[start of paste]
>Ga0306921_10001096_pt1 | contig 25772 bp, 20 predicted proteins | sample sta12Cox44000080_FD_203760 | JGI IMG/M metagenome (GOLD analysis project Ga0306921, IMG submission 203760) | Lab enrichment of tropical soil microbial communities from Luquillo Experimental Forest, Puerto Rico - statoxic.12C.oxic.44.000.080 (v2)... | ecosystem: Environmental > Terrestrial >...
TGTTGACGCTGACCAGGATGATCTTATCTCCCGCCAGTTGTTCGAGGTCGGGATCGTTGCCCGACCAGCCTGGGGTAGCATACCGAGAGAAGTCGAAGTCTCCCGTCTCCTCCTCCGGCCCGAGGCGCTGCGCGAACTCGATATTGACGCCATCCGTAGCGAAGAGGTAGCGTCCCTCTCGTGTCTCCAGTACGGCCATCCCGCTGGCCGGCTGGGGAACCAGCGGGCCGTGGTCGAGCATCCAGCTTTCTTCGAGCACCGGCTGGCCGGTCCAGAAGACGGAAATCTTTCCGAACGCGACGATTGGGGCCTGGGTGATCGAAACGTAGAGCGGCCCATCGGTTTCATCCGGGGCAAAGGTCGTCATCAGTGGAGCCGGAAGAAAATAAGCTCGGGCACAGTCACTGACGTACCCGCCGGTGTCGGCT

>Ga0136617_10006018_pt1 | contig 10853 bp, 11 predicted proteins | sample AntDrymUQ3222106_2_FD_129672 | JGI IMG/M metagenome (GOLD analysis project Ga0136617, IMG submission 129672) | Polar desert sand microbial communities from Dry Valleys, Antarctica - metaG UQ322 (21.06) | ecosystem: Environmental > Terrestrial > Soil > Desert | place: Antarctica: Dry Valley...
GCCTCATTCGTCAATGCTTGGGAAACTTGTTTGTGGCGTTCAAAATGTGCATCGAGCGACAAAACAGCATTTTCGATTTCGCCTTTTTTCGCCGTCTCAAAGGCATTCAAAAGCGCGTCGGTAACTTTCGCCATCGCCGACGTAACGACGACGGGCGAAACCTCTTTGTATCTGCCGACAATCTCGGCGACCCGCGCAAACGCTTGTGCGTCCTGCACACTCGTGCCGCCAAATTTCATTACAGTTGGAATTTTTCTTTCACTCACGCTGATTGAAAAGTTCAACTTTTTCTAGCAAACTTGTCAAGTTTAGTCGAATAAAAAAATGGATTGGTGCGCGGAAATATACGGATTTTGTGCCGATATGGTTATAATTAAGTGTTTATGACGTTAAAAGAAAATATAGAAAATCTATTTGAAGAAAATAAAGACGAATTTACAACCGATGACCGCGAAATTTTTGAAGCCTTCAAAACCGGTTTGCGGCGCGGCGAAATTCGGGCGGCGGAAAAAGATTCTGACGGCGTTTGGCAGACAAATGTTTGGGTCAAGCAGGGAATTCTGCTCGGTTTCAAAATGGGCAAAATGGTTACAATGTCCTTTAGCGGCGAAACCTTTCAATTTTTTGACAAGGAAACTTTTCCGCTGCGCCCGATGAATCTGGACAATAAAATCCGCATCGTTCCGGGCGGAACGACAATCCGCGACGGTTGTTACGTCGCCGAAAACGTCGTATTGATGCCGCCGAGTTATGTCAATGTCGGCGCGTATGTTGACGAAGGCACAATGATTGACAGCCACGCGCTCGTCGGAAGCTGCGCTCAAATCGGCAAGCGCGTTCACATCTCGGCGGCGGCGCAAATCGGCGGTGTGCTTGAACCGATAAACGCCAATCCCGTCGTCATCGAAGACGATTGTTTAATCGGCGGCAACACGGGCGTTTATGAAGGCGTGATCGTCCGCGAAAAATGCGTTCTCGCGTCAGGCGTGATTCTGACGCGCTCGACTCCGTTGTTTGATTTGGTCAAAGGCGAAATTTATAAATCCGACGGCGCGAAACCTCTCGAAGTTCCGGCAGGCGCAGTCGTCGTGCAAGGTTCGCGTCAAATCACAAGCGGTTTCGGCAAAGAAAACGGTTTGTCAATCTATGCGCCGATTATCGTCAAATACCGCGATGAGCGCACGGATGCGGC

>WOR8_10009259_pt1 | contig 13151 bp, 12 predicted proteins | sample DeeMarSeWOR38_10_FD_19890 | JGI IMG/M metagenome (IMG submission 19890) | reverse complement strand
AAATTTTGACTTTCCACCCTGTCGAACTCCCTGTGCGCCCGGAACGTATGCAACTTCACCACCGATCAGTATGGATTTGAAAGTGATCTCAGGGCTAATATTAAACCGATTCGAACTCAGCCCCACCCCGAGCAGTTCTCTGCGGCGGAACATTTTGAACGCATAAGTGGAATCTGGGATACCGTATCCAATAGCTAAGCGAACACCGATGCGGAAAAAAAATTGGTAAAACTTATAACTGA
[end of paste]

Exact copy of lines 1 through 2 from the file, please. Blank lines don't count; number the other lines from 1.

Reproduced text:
>Ga0306921_10001096_pt1 | contig 25772 bp, 20 predicted proteins | sample sta12Cox44000080_FD_203760 | JGI IMG/M metagenome (GOLD analysis project Ga0306921, IMG submission 203760) | Lab enrichment of tropical soil microbial communities from Luquillo Experimental Forest, Puerto Rico - statoxic.12C.oxic.44.000.080 (v2)... | ecosystem: Environmental > Terrestrial >...
TGTTGACGCTGACCAGGATGATCTTATCTCCCGCCAGTTGTTCGAGGTCGGGATCGTTGCCCGACCAGCCTGGGGTAGCATACCGAGAGAAGTCGAAGTCTCCCGTCTCCTCCTCCGGCCCGAGGCGCTGCGCGAACTCGATATTGACGCCATCCGTAGCGAAGAGGTAGCGTCCCTCTCGTGTCTCCAGTACGGCCATCCCGCTGGCCGGCTGGGGAACCAGCGGGCCGTGGTCGAGCATCCAGCTTTCTTCGAGCACCGGCTGGCCGGTCCAGAAGACGGAAATCTTTCCGAACGCGACGATTGGGGCCTGGGTGATCGAAACGTAGAGCGGCCCATCGGTTTCATCCGGGGCAAAGGTCGTCATCAGTGGAGCCGGAAGAAAATAAGCTCGGGCACAGTCACTGACGTACCCGCCGGTGTCGGCT